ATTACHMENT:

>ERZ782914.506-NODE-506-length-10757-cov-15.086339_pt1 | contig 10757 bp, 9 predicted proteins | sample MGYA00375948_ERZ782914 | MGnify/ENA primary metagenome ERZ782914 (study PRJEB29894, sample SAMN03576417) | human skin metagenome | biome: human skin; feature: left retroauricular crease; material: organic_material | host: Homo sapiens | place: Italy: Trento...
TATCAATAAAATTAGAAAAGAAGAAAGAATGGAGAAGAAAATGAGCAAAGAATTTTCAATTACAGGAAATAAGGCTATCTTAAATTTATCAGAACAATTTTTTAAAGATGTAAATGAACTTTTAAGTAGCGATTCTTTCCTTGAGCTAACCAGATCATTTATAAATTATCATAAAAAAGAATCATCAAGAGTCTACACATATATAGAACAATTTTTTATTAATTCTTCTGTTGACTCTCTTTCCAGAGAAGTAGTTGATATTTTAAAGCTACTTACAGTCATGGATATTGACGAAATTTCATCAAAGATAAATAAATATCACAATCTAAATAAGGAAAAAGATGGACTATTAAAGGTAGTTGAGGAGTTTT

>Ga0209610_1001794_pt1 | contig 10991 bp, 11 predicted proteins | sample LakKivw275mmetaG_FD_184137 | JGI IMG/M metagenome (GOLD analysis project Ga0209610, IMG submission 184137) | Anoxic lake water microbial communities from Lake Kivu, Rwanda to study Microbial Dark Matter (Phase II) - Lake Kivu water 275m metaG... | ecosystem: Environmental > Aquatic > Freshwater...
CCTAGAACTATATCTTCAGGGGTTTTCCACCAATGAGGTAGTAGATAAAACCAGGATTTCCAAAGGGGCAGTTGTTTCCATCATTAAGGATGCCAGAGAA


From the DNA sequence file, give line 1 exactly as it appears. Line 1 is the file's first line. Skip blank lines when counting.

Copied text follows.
>ERZ782914.506-NODE-506-length-10757-cov-15.086339_pt1 | contig 10757 bp, 9 predicted proteins | sample MGYA00375948_ERZ782914 | MGnify/ENA primary metagenome ERZ782914 (study PRJEB29894, sample SAMN03576417) | human skin metagenome | biome: human skin; feature: left retroauricular crease; material: organic_material | host: Homo sapiens | place: Italy: Trento...